How to grow English lavender, tips on cultivars, growing conditions, harvesting, and creative lavender ideas. Includes a video showing how to harvest lavender.
With most plants and flowers there’s typically one reason to grow them. With English lavender there are many. It’s a stunning architectural plant that you can grow in hedges, on its own in a pot, or scattered throughout the garden. Unlike other lavender species, it’s hardy down to zone 5 so can survive the winter in most temperate regions.
When English lavender opens its flowers in mid-to-late summer they are literally humming with bees. Some beekeepers in France take their colonies to the lavender fields in Provence where the bees collect lavender pollen and nectar to make aromatic honey. It’s sold as miel de lavande and is touted to taste amazing and to work wonders on your skin. It’s no wonder since both honey and lavender are both natural skin healers.
Lavender in skin care
Many of us are well aware of the soothing scent of pure lavender essential oil. A drop or two before bedtime helps send us off on a good night’s sleep. Lavender essential oil is made from various cultivars of Lavandula angustifolia and a small 15ml bottle requires about three pounds of flowers to make.
Though it’s possible to invest in a distiller and make your own, you can also use lavender in other ways in skin care. The buds make pretty decorations for soaps, bath truffles, and bath bombs. They also create light exfoliation in this skin cleanser recipe. You can also infuse the buds into oil, honey, or water to use as ingredients in lotions and salves.
One of the best oils to infuse with lavender is fractionated coconut oil. This light, nourishing oil is liquid at room temperature which makes it a great massage oil. It’s tasteless and odorless so it doesn’t compete with the scent and flavor of lavender. Some liquid coconut oil is edible so the infused oil can be used in the kitchen as well as your beauty regime.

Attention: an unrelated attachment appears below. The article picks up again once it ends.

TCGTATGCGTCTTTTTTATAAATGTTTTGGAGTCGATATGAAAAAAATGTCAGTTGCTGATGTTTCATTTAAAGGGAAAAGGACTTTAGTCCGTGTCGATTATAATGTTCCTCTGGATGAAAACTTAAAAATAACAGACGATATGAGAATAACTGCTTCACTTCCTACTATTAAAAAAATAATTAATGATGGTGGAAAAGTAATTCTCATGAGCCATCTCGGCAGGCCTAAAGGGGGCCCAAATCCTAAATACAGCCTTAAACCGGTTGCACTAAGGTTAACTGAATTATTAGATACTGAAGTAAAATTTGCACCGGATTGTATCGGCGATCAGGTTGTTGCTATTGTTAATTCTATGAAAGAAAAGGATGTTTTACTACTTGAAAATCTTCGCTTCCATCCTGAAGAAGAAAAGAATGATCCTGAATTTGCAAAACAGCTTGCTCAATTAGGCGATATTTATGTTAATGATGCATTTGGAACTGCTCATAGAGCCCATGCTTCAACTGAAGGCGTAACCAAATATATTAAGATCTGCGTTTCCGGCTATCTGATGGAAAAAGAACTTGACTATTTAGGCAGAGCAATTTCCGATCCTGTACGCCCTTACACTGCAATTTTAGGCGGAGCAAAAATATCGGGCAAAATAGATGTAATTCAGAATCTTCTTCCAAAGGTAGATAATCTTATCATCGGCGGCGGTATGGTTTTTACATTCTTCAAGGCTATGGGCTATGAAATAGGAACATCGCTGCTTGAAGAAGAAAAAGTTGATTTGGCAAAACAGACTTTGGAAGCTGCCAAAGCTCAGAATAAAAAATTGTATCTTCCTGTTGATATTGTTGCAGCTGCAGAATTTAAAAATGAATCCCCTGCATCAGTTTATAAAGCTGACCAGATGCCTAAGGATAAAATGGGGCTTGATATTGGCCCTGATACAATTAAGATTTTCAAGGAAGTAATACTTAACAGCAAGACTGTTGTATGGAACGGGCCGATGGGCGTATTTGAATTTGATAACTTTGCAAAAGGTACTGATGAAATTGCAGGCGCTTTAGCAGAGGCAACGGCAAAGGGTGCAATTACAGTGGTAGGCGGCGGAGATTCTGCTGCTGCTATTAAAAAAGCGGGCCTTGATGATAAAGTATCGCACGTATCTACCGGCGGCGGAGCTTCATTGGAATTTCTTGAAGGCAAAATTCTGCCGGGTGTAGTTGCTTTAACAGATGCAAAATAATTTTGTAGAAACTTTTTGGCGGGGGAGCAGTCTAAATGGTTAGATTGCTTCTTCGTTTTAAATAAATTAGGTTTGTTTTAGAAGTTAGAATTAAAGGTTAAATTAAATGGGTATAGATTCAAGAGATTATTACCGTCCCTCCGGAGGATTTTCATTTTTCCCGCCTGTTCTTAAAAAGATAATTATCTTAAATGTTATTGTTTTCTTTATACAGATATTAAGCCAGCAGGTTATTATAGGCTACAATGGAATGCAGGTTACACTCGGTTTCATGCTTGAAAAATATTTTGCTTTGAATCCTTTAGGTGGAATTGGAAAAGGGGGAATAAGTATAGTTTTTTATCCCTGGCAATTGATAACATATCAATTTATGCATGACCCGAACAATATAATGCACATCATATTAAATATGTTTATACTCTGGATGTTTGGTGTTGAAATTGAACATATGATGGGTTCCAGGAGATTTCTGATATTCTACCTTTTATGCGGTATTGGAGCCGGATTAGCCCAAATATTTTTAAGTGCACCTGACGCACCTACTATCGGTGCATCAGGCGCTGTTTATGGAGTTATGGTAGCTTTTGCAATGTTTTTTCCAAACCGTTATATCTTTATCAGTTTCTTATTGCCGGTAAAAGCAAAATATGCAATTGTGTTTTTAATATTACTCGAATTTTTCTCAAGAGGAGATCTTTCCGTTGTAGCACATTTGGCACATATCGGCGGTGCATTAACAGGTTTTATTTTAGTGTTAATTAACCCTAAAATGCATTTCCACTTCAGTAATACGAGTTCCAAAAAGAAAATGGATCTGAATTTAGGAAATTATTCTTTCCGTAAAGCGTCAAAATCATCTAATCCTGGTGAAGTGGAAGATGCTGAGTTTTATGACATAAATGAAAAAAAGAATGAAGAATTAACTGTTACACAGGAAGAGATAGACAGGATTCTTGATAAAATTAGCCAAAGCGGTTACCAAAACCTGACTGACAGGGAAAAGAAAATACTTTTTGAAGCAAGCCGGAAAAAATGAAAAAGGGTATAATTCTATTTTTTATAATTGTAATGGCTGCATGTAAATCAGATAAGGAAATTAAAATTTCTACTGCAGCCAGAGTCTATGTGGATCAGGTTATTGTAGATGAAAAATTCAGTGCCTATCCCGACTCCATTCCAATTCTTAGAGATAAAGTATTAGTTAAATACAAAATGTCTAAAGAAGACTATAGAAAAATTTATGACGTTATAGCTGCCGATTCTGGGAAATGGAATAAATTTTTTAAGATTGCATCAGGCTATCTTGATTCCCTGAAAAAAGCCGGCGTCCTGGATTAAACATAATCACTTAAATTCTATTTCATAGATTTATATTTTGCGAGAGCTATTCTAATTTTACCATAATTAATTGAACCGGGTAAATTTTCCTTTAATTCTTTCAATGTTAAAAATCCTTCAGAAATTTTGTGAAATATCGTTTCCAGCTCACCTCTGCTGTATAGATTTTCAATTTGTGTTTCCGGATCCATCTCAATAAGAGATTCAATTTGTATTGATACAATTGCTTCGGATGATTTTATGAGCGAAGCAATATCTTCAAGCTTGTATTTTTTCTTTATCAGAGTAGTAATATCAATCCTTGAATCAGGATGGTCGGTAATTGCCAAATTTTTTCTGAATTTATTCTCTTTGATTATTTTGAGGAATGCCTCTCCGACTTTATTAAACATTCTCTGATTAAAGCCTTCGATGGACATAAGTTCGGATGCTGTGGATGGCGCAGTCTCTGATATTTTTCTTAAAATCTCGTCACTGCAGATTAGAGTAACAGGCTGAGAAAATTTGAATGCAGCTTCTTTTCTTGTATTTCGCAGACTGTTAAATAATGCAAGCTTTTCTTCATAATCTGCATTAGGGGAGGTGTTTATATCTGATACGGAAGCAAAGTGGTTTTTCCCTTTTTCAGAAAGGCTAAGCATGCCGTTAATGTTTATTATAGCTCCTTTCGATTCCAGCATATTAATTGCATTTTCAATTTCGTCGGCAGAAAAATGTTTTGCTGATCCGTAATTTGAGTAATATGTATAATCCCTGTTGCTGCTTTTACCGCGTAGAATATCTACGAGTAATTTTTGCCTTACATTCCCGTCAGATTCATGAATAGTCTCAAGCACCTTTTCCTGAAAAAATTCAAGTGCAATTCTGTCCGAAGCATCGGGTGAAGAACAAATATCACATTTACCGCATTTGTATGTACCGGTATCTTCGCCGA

Lavender is an edible flower
Aside from being an ornamental, a bee-friendly plant, and a skin care herb, English lavender is also edible. If you’ve not had it before, you need to try it at least twice. It’s an unusual flavour that tastes like it smells and sometimes needs that second chance.
I use it to make lavender cookies and have fond memories of lavender ice cream on a hot day in the south of France. You can also make lavender shortbread, lavender cake, and even lavender-infused vinegar. The latter is not only edible but can be used as a household cleaner too.
English Lavender at a glance
- Evergreen perennial
- Green to gray leaves with typically purple flowers
- Flowers are deeply fragrant
- Is one of 47 different species of lavender
- Within the species are about 40 different cultivars
- English lavender, Lavandula angustifolia, is best for skin care and food recipes
Why is it called English Lavender
There are a few names for English lavender including common lavender and its scientific name, Lavandula angustifolia. Contrary to its more usual name, it’s not native to the British Isles and actually comes from the Mediterranean and the middle east. Places with long hot summers and wet winters. Even so, it thrives in Britain.
Did you know that there are 47 species of lavender? English lavender is just one of them. Within the species are over 40 different cultivars with flowers that range in color from light purple, to deep blue-purple, to pale pink. Some of the most popular varieties of lavender include:
- ‘Hidcote’, a compact dwarf variety with deep purple flowers
- ‘Little Lottie’, grey-green foliage and pale pink flowers
- ‘Vera’, an old-fashioned variety with dark lavender-blue flowers
- ‘Munstead’, a loose light purple flower that was Gertrude Jekyll’s favorite
However, most of the time you’ll find English lavender listed as just that without a cultivar name. It’s a little frustrating if you want to know the cultivar but I have several in my garden that are ‘nameless’. I’m happy with them and have even propagated them on to create new plants.
English lavender growing guide
- Zones 5-8
- Full sun
- Well drained neutral to alkaline soil
- Does not like wet feet or humidity
- Plant height 1-3 feet with a 1-5 foot spread
- Flowers in mid to late summer
Growing English Lavender
You can grow English lavender very easily as long as you provide it with the right soil and situation. It likes planting in a sunny place in free-draining soil with an alkaline pH. Because of this, you’ll often see it growing very happily in poor chalky soil.